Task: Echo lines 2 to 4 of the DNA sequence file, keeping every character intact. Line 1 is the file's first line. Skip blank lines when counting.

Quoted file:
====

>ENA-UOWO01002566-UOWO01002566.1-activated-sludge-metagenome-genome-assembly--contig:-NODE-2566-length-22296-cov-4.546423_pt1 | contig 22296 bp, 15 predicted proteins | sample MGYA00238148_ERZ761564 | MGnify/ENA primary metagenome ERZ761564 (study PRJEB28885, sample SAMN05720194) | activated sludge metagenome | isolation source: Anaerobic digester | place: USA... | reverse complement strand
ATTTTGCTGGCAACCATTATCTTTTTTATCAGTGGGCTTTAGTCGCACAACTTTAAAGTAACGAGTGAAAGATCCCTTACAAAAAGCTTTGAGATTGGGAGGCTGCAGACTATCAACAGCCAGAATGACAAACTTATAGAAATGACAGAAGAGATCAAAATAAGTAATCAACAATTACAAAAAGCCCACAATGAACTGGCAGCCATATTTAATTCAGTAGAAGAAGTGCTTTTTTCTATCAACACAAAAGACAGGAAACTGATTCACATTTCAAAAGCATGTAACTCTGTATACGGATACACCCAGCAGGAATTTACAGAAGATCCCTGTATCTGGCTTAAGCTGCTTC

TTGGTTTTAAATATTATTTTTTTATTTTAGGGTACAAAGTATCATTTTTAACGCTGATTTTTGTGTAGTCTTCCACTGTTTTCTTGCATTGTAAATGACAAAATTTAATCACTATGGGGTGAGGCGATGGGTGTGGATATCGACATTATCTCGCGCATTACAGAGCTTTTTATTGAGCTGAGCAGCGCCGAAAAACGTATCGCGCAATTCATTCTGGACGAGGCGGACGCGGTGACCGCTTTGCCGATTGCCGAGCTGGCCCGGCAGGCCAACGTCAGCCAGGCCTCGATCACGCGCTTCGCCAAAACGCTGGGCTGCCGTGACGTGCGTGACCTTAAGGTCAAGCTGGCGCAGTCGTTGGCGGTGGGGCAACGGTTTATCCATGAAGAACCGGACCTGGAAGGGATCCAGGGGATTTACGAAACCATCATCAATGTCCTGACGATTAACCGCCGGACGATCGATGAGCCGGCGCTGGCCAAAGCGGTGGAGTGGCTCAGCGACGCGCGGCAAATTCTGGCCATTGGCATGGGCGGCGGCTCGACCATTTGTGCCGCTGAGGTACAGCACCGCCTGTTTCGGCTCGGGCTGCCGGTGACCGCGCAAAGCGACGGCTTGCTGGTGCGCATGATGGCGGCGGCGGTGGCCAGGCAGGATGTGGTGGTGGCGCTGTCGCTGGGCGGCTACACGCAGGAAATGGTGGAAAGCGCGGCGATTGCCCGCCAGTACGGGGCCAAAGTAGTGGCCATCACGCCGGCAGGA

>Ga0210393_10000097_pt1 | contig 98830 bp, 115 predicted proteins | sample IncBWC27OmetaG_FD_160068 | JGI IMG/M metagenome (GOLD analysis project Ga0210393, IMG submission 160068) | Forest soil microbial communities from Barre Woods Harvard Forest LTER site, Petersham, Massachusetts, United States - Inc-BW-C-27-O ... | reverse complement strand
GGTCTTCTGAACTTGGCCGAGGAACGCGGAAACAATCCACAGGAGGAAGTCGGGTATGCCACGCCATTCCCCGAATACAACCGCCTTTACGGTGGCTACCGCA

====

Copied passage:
ATTTTGCTGGCAACCATTATCTTTTTTATCAGTGGGCTTTAGTCGCACAACTTTAAAGTAACGAGTGAAAGATCCCTTACAAAAAGCTTTGAGATTGGGAGGCTGCAGACTATCAACAGCCAGAATGACAAACTTATAGAAATGACAGAAGAGATCAAAATAAGTAATCAACAATTACAAAAAGCCCACAATGAACTGGCAGCCATATTTAATTCAGTAGAAGAAGTGCTTTTTTCTATCAACACAAAAGACAGGAAACTGATTCACATTTCAAAAGCATGTAACTCTGTATACGGATACACCCAGCAGGAATTTACAGAAGATCCCTGTATCTGGCTTAAGCTGCTTC

TTGGTTTTAAATATTATTTTTTTATTTTAGGGTACAAAGTATCATTTTTAACGCTGATTTTTGTGTAGTCTTCCACTGTTTTCTTGCATTGTAAATGACAAAATTTAATCACTATGGGGTGAGGCGATGGGTGTGGATATCGACATTATCTCGCGCATTACAGAGCTTTTTATTGAGCTGAGCAGCGCCGAAAAACGTATCGCGCAATTCATTCTGGACGAGGCGGACGCGGTGACCGCTTTGCCGATTGCCGAGCTGGCCCGGCAGGCCAACGTCAGCCAGGCCTCGATCACGCGCTTCGCCAAAACGCTGGGCTGCCGTGACGTGCGTGACCTTAAGGTCAAGCTGGCGCAGTCGTTGGCGGTGGGGCAACGGTTTATCCATGAAGAACCGGACCTGGAAGGGATCCAGGGGATTTACGAAACCATCATCAATGTCCTGACGATTAACCGCCGGACGATCGATGAGCCGGCGCTGGCCAAAGCGGTGGAGTGGCTCAGCGACGCGCGGCAAATTCTGGCCATTGGCATGGGCGGCGGCTCGACCATTTGTGCCGCTGAGGTACAGCACCGCCTGTTTCGGCTCGGGCTGCCGGTGACCGCGCAAAGCGACGGCTTGCTGGTGCGCATGATGGCGGCGGCGGTGGCCAGGCAGGATGTGGTGGTGGCGCTGTCGCTGGGCGGCTACACGCAGGAAATGGTGGAAAGCGCGGCGATTGCCCGCCAGTACGGGGCCAAAGTAGTGGCCATCACGCCGGCAGGA

>Ga0210393_10000097_pt1 | contig 98830 bp, 115 predicted proteins | sample IncBWC27OmetaG_FD_160068 | JGI IMG/M metagenome (GOLD analysis project Ga0210393, IMG submission 160068) | Forest soil microbial communities from Barre Woods Harvard Forest LTER site, Petersham, Massachusetts, United States - Inc-BW-C-27-O ... | reverse complement strand